, Volume 96, Issue 7, pp 781–787 | Cite as

Waterproof and translucent wings at the same time: problems and solutions in butterflies

  • Pablo Perez GoodwynEmail author
  • Yasunori Maezono
  • Naoe Hosoda
  • Kenji Fujisaki
Original Paper


Although the colour of butterflies attracts the most attention, the waterproofing properties of their wings are also extremely interesting. Most butterfly wings are considered “super-hydrophobic” because the contact angle (CA) with a water drop exceeds 150°. Usually, butterfly wings are covered with strongly overlapping scales; however, in the case of transparent or translucent wings, scale cover is reduced; thus, the hydrophobicity could be affected. Here, we present a comparative analysis of wing hydrophobicity and its dependence on morphology for two species with translucent wings Parantica sita (Nymphalidae) and Parnassius glacialis (Papilionidae). These species have very different life histories: P. sita lives for up to 6 months as an adult and migrates over long distance, whereas P. glacialis lives for less than 1 month and does not migrate. We measured the water CA and analysed wing morphology with scanning electron microscopy and atomic force microscopy. P. sita has super-hydrophobic wing surfaces, with CA > 160°, whereas P. glacialis did not (CA = 100–135°). Specialised scales were found on the translucent portions of P. sita wings. These scales were ovoid and much thinner than common scales, erect at about 30°, and leaving up to 80% of the wing surface uncovered. The underlying bare wing surface had a remarkable pattern of ridges and knobs. P. glacialis also had over 80% of the wing surface uncovered, but the scales were either setae-like or spade-like. The bare surface of the wing had an irregular wavy smooth pattern. We suggest a mode of action that allows this super-hydrophobic effect with an incompletely covered wing surface. The scales bend, but do not collapse, under the pressure of a water droplet, and the elastic recovery of the structure at the borders of the droplet allows a high apparent CA. Thus, P. sita can be translucent without losing its waterproof properties. This characteristic is likely necessary for the long life and migration of this species. This is the first study of some of the effects on the hydrophobicity of translucency through scales’ cover reduction in butterfly wings and on the morphology associated with improved waterproofing.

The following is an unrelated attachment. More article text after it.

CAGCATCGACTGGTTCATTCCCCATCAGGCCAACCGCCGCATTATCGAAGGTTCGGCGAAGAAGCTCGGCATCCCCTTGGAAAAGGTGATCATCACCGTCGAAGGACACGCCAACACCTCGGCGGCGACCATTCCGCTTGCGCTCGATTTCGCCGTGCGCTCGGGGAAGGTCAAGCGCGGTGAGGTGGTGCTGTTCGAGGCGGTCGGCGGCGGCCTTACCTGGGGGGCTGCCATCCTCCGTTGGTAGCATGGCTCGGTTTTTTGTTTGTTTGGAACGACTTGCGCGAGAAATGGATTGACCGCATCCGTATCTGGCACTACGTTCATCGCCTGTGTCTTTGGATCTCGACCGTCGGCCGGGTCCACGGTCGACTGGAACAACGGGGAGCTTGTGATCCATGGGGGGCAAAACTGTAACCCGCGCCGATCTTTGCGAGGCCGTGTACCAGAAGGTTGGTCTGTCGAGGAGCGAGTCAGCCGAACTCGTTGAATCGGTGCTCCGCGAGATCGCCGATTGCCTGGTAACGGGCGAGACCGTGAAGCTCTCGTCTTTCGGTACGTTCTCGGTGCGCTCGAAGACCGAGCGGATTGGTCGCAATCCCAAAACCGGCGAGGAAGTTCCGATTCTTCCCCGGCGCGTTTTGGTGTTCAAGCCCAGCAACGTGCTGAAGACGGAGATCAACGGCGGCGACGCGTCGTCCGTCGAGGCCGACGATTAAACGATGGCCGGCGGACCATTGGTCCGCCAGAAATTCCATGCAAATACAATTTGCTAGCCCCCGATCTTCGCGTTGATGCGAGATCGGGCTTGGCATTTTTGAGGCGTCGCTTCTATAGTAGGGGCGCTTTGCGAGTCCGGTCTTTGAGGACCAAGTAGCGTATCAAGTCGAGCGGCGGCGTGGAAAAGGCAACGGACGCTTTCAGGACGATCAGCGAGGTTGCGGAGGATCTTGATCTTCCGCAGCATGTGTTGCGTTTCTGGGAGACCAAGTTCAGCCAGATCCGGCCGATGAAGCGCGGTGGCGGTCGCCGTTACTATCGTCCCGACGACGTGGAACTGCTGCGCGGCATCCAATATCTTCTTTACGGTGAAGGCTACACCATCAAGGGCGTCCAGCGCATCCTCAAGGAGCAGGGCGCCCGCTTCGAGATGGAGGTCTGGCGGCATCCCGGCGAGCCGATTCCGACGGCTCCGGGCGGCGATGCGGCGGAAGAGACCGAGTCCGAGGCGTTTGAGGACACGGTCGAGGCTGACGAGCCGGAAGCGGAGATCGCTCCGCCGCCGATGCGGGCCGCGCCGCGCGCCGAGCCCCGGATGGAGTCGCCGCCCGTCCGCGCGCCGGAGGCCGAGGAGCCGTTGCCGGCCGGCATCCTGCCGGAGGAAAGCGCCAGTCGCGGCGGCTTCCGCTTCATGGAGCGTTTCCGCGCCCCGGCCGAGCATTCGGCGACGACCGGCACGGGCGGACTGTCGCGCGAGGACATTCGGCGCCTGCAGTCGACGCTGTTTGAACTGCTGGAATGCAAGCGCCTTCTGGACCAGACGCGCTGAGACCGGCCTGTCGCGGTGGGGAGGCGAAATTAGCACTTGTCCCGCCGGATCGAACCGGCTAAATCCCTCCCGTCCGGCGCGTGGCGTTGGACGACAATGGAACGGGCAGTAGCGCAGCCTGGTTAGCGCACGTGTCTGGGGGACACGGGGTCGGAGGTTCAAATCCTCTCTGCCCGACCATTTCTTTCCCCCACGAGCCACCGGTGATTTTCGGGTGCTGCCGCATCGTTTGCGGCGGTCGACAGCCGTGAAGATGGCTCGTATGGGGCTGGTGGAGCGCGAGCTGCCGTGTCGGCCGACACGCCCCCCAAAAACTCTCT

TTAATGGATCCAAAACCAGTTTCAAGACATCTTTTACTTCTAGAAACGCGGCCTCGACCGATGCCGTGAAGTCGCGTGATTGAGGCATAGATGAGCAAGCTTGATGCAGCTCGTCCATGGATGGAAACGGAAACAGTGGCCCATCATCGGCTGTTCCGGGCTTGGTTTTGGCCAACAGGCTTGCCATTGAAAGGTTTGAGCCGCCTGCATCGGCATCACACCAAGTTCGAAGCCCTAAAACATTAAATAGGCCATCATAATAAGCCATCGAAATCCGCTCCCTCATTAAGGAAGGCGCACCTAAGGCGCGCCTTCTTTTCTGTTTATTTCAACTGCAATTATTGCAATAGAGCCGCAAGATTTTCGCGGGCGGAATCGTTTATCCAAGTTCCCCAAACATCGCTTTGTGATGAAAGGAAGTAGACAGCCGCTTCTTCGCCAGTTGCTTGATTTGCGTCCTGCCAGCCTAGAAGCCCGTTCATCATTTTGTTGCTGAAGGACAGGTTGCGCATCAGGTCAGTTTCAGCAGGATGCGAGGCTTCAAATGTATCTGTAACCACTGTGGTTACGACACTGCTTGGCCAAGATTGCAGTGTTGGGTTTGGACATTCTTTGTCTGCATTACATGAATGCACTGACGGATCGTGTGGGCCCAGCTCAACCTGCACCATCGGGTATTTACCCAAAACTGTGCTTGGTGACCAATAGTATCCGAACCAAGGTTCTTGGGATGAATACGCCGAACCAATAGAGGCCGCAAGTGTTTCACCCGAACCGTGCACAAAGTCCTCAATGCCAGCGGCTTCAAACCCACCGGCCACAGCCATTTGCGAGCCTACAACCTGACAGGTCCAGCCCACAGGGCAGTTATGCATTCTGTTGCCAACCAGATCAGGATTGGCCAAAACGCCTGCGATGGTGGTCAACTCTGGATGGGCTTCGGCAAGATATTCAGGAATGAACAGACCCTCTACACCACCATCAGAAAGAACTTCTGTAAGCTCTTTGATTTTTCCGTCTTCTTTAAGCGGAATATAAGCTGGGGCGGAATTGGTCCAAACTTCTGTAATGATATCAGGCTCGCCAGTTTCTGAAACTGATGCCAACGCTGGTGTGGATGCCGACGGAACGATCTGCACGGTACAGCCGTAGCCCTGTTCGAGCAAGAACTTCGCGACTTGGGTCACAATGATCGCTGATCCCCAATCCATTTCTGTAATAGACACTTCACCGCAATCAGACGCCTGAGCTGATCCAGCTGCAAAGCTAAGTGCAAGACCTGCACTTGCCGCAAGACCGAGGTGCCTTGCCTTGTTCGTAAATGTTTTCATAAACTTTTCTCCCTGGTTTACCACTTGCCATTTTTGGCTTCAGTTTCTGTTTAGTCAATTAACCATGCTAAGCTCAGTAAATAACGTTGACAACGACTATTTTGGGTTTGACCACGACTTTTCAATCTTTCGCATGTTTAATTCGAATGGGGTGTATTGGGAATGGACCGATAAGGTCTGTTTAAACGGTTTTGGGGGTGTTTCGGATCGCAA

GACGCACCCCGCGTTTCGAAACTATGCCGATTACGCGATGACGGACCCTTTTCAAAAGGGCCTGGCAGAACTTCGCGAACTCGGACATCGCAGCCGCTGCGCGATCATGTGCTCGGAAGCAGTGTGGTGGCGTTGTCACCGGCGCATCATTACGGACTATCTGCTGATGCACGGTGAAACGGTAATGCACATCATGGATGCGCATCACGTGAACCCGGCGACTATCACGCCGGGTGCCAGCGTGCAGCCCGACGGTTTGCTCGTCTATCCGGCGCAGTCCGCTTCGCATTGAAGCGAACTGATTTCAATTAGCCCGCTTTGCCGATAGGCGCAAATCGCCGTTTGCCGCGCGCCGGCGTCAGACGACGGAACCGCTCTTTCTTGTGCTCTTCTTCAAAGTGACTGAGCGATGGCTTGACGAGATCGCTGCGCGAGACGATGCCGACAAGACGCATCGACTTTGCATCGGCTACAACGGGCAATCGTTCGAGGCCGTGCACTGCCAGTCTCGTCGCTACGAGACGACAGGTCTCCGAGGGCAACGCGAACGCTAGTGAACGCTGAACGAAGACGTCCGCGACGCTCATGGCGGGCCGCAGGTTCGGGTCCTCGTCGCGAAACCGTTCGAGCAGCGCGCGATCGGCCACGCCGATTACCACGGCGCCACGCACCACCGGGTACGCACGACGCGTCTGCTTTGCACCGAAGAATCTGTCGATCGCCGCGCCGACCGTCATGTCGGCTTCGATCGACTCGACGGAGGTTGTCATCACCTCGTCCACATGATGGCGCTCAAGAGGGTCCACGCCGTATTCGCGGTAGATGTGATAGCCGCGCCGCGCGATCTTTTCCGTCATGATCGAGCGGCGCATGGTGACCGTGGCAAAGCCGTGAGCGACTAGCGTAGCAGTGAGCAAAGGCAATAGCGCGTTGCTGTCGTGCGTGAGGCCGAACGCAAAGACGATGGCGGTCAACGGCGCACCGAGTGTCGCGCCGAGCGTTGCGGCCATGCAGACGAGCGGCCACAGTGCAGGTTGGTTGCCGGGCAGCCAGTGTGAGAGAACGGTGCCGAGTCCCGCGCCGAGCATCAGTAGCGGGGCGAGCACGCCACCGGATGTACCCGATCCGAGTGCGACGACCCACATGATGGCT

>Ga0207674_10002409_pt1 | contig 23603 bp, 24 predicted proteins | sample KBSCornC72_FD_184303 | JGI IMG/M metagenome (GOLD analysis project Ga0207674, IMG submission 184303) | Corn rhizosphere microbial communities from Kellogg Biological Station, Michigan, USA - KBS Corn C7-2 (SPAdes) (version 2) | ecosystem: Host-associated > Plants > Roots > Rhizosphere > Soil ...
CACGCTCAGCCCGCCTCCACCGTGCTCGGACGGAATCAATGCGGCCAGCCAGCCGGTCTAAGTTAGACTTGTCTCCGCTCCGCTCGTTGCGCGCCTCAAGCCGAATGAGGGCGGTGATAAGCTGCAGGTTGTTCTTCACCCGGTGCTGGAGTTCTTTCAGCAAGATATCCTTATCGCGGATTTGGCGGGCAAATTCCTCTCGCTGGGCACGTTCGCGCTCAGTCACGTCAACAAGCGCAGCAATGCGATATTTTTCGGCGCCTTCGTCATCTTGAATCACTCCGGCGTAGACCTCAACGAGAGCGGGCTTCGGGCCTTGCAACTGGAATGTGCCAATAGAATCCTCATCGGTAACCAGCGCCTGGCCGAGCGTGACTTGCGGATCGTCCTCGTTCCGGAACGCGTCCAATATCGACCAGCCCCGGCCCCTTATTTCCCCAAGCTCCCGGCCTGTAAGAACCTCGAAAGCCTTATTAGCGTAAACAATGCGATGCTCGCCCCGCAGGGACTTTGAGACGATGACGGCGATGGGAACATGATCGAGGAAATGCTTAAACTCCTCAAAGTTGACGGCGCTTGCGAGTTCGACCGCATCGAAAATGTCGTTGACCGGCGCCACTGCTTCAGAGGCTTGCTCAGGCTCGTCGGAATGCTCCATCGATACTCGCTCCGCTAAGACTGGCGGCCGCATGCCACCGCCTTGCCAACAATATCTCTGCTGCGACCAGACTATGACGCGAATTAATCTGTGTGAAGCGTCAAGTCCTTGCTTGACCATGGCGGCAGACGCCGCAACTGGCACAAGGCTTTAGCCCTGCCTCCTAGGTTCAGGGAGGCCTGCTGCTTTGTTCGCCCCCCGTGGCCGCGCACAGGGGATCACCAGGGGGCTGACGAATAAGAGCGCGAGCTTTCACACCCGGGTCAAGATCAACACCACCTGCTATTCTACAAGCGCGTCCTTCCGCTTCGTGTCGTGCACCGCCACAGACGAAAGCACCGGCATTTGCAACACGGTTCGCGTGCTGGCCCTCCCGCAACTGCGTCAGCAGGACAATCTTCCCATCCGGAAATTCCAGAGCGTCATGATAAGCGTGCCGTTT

Biomaterials Functional morphology Hydrophobic Scales Water contact angle 



We thank Prof. Ko Okumura (Ochanomizu Women’s University, Tokyo, Japan) and Prof. Shinya Yoshioka (Osaka University, Graduate School of Frontier Sciences) for insightful discussions. We are also grateful to Hiroki Takamatsu (Kyoto University, Graduate School of Agriculture, Laboratory of Insect Ecology) for supplying some butterfly specimens. We thank the comments and suggestions of the referees and the editors, which considerably improved an early version of this manuscript.

Supplementary material

114_2009_531_MOESM1_ESM.pdf (24 kb)
Fig. S1 Reflectance spectra (in percentage) of each species: Parnassius P. glacialis; Parant. transl. translucent part of P. sita; Parant. black black part of P. sita; Parant. brown brown part of P. sita. X-axis wavelength in nanometre (PDF 23 kb)
114_2009_531_MOESM2_ESM.pdf (8 kb)
Fig. S2 Model showing the action of specialised scales of P. sita. Under the weight of a drop, the scales bend and the water can contact the bare surface of the wing. Along the borders of the drop, the scales rise because of their elasticity, thus, producing a much higher CA (PDF 7 kb)
Movie 1

Water drop (diameter approx. 2.5 mm) sled sideward with a micromanipulator over the wing of P. sita (MOV 7579 kb)

Movie 2

Water drop (diameter approx. 2.5 mm) sled sideward with a micromanipulator over the wing of P. sita, pressed up and down (MOV 8102 kb)


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Copyright information

© Springer-Verlag 2009

Authors and Affiliations

  • Pablo Perez Goodwyn
    • 1
    Email author
  • Yasunori Maezono
    • 1
  • Naoe Hosoda
    • 2
  • Kenji Fujisaki
    • 1
  1. 1.Laboratory of Insect Ecology, Graduate School of AgricultureKyoto UniversityKyotoJapan
  2. 2.Interconnect Design GroupNational Institute for Materials ScienceTsukubaJapan

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